The Raspberry Robin campaign, also known as the “LNK Worm,” is the subject of an investigation by the Cybereason team. A worm called Raspberry Robin uses infected QNAP (Network Attached Storage or NAS) devices as stages to spread via USB devices or shared folders. It draws victims with the help of “LNK” shortcut files, an old-fashioned but still powerful technique.

Security experts who discovered Raspberry Robin in the wild have not yet assigned the virus to a threat organization and are attempting to determine its operators’ ultimate objective.

Microsoft has labeled this effort as high-risk, nevertheless, because the attackers might download and use more malware inside the victims’ networks and increase their rights anytime.

That’s all for today – leave a comment if you have any feedback or think we missed something. See you next week!

Last Week in Infosec

24. June to 01. July 2022

No week goes by with something new to report on in the infosec world. Let’s take a look at some of the more noteworthy infosec activities that happened this week.

News on Vulnerabilities & Attacks

Users Push for Updates after Splunk Patches Critical Flaws

Splunk, a company that provides data monitoring and search services, has fixed a code execution vulnerability in its Splunk Enterprise deployment server and has reportedly promised to back-port the fix to prior versions, after users have pushed for updates to legacy versions. [1]

Versions previous to 9.0 allow clients to use the server to deploy forwarder bundles to other clients due to a critical vulnerability, CVE-2022-32158.

All the other Universal Forwarder (UF) endpoints in the company might be controlled by an attacker who had gained access to or compromised a single universal forwarder in the environment.

The Daily Swig was told by Nick Heudecker, senior director of market strategy and competitive intelligence at Cribl, that this vulnerability is significant because Splunk users frequently deploy thousands or tens of thousands of UFs throughout their infrastructure.

UnRAR Vulnerability used in Zimbra Hacks

Thanks to a path traversal vulnerability in UnRaR, unauthenticated attackers can escalate privileges and execute arbitrary commands as a Zimbra user. [2]

The Common Vulnerability Scoring System (CVSS) has given the path traversal vulnerability discovered in the Unix versions of UnRAR, the identification number CVE-2022-30333, and a base score of 7.5.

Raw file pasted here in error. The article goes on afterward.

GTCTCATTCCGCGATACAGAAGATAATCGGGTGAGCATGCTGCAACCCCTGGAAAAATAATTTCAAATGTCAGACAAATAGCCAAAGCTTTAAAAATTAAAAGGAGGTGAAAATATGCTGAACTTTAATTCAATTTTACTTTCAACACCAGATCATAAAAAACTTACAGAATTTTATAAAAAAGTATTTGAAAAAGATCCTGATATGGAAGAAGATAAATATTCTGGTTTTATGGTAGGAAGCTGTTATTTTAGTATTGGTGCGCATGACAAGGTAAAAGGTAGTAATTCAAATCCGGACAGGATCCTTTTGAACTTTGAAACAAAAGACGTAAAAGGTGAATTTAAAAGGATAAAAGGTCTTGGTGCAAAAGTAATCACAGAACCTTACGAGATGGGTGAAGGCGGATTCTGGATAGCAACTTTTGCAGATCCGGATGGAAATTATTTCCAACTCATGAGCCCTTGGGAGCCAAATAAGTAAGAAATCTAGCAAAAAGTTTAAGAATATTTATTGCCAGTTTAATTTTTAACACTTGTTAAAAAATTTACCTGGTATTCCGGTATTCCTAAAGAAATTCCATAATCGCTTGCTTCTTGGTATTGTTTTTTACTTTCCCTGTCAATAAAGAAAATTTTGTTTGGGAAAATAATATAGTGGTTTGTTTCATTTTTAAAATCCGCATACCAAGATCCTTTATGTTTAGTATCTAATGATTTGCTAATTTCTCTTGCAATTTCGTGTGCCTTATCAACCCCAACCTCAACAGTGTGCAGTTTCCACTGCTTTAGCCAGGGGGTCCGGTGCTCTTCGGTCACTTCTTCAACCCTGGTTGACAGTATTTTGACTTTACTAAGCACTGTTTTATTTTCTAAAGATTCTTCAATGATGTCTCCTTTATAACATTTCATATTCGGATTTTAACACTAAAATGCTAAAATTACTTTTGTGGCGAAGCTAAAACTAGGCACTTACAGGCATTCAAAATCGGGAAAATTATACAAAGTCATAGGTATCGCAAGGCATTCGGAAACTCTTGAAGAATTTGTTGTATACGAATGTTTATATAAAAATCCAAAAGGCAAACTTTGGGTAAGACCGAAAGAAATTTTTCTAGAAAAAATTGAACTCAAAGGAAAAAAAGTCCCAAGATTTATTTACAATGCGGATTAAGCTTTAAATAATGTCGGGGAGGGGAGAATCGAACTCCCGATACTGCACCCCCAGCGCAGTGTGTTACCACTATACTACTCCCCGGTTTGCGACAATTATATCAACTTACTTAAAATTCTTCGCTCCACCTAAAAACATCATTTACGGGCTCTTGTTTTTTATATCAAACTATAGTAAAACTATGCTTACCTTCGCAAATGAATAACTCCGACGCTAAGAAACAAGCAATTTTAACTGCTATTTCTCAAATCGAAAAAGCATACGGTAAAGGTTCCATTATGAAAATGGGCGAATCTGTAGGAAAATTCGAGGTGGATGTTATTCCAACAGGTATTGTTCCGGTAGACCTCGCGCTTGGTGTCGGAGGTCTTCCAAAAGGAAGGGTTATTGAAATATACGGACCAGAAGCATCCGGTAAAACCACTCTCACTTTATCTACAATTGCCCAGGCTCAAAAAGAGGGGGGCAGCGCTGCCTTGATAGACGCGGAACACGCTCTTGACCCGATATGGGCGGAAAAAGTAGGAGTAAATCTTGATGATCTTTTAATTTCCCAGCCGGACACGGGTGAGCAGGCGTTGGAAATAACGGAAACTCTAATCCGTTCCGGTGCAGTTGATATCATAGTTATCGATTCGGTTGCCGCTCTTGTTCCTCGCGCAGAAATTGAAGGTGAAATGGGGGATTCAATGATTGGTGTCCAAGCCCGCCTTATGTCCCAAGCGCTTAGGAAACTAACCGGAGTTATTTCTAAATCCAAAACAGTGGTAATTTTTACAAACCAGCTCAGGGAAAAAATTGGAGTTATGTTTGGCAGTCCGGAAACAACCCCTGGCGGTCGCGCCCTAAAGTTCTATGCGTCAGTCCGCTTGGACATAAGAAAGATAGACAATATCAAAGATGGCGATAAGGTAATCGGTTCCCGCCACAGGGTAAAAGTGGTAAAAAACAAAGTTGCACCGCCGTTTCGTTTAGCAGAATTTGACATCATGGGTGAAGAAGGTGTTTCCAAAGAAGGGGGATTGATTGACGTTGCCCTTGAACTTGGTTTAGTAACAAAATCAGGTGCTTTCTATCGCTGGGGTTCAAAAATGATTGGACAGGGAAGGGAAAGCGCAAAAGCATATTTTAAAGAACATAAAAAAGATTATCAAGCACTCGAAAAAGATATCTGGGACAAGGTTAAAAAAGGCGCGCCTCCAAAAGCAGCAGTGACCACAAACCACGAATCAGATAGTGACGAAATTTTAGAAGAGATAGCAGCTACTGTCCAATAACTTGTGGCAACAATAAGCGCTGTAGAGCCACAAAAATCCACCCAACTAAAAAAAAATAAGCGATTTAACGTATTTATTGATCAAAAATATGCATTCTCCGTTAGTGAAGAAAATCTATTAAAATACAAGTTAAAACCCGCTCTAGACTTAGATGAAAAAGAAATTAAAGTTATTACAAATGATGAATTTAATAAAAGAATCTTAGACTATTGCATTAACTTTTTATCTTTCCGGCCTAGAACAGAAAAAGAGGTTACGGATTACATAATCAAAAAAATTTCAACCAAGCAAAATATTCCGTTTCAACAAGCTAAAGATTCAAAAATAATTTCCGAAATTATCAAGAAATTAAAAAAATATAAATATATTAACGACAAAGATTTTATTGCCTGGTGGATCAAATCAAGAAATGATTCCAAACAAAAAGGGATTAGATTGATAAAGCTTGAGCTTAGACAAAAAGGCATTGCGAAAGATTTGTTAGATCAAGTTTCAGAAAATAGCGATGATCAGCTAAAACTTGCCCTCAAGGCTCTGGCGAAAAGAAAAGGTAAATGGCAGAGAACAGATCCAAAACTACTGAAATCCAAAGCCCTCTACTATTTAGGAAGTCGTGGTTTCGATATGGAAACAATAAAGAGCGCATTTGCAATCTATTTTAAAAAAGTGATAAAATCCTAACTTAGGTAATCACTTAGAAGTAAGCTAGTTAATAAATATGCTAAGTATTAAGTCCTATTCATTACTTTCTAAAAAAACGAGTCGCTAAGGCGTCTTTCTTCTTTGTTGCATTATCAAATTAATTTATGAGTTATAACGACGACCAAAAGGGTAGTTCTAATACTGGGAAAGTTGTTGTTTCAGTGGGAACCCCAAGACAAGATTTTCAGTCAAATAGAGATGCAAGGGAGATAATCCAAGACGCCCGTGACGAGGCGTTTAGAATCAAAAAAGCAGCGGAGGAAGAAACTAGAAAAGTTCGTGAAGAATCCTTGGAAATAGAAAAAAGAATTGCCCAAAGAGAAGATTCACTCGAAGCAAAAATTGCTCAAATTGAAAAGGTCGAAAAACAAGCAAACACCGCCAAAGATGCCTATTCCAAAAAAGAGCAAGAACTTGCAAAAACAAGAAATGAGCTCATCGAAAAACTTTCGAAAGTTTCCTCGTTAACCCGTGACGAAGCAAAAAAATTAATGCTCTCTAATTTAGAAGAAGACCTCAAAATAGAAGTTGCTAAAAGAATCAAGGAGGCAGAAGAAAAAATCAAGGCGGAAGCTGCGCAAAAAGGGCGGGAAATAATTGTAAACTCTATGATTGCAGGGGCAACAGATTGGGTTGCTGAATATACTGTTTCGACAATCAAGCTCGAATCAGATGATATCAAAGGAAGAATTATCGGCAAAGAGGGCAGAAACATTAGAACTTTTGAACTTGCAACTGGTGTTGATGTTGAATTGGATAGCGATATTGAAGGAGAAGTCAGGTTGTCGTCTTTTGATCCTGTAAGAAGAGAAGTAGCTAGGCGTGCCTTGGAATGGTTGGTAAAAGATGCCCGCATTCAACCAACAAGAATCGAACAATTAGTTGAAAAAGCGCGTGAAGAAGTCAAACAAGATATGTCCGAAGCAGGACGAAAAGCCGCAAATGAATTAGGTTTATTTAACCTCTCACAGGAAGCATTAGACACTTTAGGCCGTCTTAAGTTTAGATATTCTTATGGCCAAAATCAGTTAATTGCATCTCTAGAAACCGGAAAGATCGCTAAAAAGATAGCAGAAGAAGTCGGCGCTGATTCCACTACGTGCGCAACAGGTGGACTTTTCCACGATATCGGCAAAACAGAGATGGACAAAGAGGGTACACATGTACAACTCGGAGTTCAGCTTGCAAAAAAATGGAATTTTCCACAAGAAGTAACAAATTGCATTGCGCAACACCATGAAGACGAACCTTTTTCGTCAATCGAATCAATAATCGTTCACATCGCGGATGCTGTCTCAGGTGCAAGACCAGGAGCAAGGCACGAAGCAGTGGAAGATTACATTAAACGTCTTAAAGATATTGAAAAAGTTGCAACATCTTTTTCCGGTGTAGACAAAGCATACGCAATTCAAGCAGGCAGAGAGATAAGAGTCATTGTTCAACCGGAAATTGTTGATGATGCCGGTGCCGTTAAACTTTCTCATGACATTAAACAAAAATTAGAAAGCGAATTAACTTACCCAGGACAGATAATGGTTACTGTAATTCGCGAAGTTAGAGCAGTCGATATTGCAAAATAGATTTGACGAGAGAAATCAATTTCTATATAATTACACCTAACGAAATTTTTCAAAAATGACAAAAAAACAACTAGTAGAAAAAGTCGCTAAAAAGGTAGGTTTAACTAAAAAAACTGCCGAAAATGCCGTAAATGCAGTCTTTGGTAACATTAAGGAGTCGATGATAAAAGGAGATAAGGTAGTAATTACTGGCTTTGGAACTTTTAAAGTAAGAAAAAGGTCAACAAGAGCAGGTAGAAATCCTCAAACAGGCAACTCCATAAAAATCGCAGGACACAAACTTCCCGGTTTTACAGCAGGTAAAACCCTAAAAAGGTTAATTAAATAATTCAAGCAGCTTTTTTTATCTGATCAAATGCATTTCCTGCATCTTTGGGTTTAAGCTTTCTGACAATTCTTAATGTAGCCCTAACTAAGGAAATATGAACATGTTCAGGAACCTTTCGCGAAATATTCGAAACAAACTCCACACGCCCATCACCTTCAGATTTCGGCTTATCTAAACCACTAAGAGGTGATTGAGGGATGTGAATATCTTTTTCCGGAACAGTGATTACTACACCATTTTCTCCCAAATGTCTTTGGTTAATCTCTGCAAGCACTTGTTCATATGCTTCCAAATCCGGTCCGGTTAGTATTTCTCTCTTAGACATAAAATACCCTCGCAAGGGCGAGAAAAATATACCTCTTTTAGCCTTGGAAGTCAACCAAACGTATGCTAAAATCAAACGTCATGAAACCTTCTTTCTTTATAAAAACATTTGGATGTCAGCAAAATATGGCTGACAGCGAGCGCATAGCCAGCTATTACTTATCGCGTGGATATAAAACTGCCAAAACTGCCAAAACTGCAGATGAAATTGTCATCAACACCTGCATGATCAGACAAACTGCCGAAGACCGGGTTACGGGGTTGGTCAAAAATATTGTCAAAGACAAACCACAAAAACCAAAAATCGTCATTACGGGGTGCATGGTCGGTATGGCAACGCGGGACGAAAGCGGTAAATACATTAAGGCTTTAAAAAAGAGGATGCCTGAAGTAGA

To put things in perspective, over 200,000 enterprises, government agencies, and financial institutions use Zimbra as their email solution. The fact that emails were taken from individual user accounts using a 0-day vulnerability demonstrates the value of a hacked email account to an attacker and the catastrophic effects that such vulnerabilities have on an organization. Passwords might be changed, classified papers could be taken, and organization members could pose as you to compromise more accounts.

This flaw adheres to a typical pattern of flaws whereby changing user input after it has been verified results in bypassing security measures.

Potential Brocade Vulnerabilities in multiple Storage Solutions

Brocade, a networking solutions company, has announced that they have discovered 9 vulnerabilities in their SANnav management application. [3]

Six of the vulnerabilities affect third party tools such as Oracle Java, OpenSSL or NGINX and can allow attackers to manipulate data, decrypt data, or cause a denial of service condition.

The remaining security flaws (CVE-2022-28167, CVE-2022-28168, and CVE-2022-28166) where found internally and there is no proof that they have been exploited in the wild. However, these flaws may impact the storage solutions of several businesses that work with Brocade, such as HPE, NetApp, Dell, Fujitsu, Huawei, IBM, and Lenovo.

As a result, the attacker may have access to sensitive data or even the device itself. Brocade has released a patch for the vulnerability, but it is unclear how many devices are affected.

News Related to Threat Actors & Campaigns

Nine accused members of phishing gang arrested